For Christmas this past year I received an amusing little book called Slinging Mud by Rosemarie Ostler that documents the history of political name-calling historical in U.S. Presidential elections. It begins with the 1824 campaigns of John Quincy Adams and Andrew Jackson and runs through the 2008 election.
One example Ostler cites that I particularly like is from the 1896 election, when a New York Times editorial asked “Is [Democratic candidate William Jennings] Bryan Crazy?” In it, a psychiatrist claimed that Bryan’s speeches were evidence that he was insane. And, as Ostler notes, something similar would be done almost 70 years later to Barry Goldwater. There are other interesting stories in it too, all of which go to show that politics in this country have never been all that civil.
And yet, it still seems like things are different now. It’s hard to put one’s finger on exactly how, but most people feel like discourse is not as civil as it once was. Is this just misplaced nostalgia, or is there something more to it?
I think there’s a bit of a problem just now in that the period from the 1940s to the mid-1960s was, relatively speaking, an unusually mild period in politics. Part of it was the unity developed in World War II, and the optimism of emerging from the war and the Depression as one of the big superpowers. As this article by Heather Whipps puts it: “There was constant debate over policy between the two parties throughout the 1950s and 1960s, but always with an underlay of camaraderie, historians say.” However, I suspect that the reason for civility in the ’40s and ’50s may have been simply that the parties were much closer together ideologically then.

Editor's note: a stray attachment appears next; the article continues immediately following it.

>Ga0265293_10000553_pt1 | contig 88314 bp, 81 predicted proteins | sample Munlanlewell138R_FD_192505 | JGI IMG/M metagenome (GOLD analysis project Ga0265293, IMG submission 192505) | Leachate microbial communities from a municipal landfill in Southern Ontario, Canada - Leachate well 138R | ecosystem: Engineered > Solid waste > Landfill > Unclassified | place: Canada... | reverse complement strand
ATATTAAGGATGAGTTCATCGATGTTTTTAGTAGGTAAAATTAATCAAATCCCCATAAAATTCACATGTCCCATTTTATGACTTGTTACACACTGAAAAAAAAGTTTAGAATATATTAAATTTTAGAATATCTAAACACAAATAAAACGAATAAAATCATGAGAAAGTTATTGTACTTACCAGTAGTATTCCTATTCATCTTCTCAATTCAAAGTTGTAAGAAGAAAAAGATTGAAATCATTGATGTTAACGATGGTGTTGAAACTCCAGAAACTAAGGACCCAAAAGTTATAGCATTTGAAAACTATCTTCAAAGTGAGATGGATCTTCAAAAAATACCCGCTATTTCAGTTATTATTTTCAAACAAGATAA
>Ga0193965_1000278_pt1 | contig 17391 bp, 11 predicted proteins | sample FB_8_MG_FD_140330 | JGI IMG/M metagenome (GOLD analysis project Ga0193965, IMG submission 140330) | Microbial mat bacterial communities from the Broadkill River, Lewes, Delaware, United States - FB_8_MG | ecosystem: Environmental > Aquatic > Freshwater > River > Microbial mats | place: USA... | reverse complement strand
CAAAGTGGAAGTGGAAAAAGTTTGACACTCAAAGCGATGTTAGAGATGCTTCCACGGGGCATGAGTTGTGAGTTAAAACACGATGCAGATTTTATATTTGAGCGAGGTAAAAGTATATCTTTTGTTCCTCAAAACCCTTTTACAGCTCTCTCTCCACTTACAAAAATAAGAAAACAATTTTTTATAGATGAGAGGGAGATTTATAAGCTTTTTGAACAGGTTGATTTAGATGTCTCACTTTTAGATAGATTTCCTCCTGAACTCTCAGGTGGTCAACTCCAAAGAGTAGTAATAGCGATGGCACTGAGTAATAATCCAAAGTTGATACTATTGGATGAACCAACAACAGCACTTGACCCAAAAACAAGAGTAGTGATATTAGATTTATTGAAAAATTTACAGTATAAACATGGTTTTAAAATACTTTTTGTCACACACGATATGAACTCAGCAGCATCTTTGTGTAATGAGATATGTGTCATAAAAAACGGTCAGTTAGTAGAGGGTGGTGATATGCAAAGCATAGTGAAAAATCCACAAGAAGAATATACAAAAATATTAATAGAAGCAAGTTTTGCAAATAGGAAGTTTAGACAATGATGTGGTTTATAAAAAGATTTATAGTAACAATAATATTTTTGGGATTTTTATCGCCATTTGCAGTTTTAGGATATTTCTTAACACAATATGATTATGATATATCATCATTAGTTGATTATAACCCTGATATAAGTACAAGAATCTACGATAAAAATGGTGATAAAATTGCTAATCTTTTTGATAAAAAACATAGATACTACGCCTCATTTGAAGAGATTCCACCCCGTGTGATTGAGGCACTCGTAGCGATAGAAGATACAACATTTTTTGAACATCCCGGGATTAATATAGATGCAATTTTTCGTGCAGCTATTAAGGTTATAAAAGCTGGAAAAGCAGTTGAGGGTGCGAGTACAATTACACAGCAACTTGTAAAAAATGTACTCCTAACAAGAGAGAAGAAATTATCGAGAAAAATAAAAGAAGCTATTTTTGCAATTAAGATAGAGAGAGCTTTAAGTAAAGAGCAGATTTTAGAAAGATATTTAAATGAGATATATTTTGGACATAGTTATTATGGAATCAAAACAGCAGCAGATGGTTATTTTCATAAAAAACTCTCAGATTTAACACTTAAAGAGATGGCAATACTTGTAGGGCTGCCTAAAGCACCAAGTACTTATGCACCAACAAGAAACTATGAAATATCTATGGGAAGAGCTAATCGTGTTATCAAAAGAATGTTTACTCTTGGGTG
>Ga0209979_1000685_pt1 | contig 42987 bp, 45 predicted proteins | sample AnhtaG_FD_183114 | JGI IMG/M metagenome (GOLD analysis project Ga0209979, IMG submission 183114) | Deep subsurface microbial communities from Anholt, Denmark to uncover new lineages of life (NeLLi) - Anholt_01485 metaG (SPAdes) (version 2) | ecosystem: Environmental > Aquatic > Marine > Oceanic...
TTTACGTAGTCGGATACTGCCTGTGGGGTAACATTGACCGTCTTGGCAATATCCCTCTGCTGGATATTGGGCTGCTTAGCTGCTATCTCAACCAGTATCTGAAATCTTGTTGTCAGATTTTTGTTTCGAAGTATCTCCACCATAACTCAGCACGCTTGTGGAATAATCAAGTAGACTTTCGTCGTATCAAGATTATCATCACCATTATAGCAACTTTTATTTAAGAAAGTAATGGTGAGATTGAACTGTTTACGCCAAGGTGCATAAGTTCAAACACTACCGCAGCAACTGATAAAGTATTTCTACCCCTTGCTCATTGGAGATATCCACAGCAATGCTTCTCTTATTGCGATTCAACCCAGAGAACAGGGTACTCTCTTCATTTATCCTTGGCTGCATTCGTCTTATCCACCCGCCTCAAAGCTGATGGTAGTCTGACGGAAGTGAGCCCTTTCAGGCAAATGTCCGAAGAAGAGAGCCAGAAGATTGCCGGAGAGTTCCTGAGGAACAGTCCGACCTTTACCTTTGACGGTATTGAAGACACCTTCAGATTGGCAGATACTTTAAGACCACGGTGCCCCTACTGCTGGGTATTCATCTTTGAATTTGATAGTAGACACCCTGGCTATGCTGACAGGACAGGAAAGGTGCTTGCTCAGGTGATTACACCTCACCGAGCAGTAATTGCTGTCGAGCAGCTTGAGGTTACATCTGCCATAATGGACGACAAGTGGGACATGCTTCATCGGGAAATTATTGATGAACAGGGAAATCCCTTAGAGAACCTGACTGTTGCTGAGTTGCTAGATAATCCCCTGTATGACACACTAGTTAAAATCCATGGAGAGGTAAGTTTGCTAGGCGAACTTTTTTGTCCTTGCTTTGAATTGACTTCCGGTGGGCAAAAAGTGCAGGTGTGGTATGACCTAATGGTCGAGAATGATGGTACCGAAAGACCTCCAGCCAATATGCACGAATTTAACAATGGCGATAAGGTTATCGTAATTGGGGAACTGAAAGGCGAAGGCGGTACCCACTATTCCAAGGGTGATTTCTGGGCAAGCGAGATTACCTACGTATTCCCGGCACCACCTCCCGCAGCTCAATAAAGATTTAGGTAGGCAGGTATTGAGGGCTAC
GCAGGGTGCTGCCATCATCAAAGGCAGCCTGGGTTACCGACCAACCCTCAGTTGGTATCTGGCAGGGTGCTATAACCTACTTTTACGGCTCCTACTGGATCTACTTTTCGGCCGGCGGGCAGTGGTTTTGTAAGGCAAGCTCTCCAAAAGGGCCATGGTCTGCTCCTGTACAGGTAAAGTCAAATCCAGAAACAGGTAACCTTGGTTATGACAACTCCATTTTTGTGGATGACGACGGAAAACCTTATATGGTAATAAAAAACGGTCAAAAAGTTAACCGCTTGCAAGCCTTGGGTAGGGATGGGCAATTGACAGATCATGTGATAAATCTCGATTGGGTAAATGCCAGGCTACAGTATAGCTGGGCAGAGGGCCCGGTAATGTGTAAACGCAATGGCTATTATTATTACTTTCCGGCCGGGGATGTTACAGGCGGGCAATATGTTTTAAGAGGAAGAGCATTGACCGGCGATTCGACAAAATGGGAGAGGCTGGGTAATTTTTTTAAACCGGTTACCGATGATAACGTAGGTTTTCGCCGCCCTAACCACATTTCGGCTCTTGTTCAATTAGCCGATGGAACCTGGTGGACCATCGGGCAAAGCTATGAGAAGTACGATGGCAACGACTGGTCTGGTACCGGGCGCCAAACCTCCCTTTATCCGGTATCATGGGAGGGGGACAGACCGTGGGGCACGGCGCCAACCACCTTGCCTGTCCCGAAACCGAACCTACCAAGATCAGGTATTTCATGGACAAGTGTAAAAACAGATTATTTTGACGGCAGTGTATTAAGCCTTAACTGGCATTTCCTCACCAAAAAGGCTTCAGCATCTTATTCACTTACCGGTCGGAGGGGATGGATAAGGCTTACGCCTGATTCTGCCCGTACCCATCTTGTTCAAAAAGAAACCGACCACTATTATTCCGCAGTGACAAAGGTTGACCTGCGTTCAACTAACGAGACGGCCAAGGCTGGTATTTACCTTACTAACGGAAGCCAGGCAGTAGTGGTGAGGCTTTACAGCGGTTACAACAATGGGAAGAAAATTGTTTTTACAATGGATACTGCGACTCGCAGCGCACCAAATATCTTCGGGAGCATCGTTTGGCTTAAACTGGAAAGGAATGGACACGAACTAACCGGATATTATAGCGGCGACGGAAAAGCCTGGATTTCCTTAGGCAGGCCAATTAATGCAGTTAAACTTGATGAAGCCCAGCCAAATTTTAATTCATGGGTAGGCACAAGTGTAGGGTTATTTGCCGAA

The 1950s, in particular, were a rather boring time in politics. Maybe it was because Eisenhower was President for most of the decade, and nobody wanted to insult a war hero. The only really interesting thing to do in politics then was hunt communists, but so many people in both parties got in on that act that it definitely deserves the stamp of “working together in the spirit of bipartisanship”. Matthew Yglesias once wrote that the partisanship of today is far preferable to the bipartisanship of the ’50s.
I once noted that the 1950s serve as an excellent political Rorschach test. Cosmopolitan liberals tend to laugh at the period as one of artificiality and ridiculous propaganda, whereas Nationalist conservatives tend to romanticize the decade as a time of wholesome family values and decency. And, as it happens, our politics at the time do suggest that the country was more united then… at least, among those whose voices could be heard.
Of course, it all changed in the 1960s, with the Civil Rights Act, the sexual revolution, the counter-culture, the opposition to the Vietnam War, the “New Left” and so on. Politics got more polarized, less civil and much more exciting. And, as documented in the work of Rick Perlstein, among others, this state of affairs has persisted to the present day.
The alert reader may have thought of something curious about this. Specifically, why are the Republicans, who like the 1950s, the ones most associated with extremism and incivility, and the Democrats–excluding Yglesias–who mock the period the ones most eager for “consensus” and “bipartisanship”? Strange. This seems to demand further investigation.
But since Yglesias is one of the few exceptions, let’s examine his analysis a little more closely before we delve deeper. He cites a study that reports that
[I]n 1952 and then again in 1960 according to the National Election Survey just 50 percent of the public felt it could discern “any important differences in what the Republicans and Democrats stand for?” [sic] In 1966 that fell to forty percent. In 1992 by contrast, it went up to 60 percent and it was all the way up at 76 percent in 2004.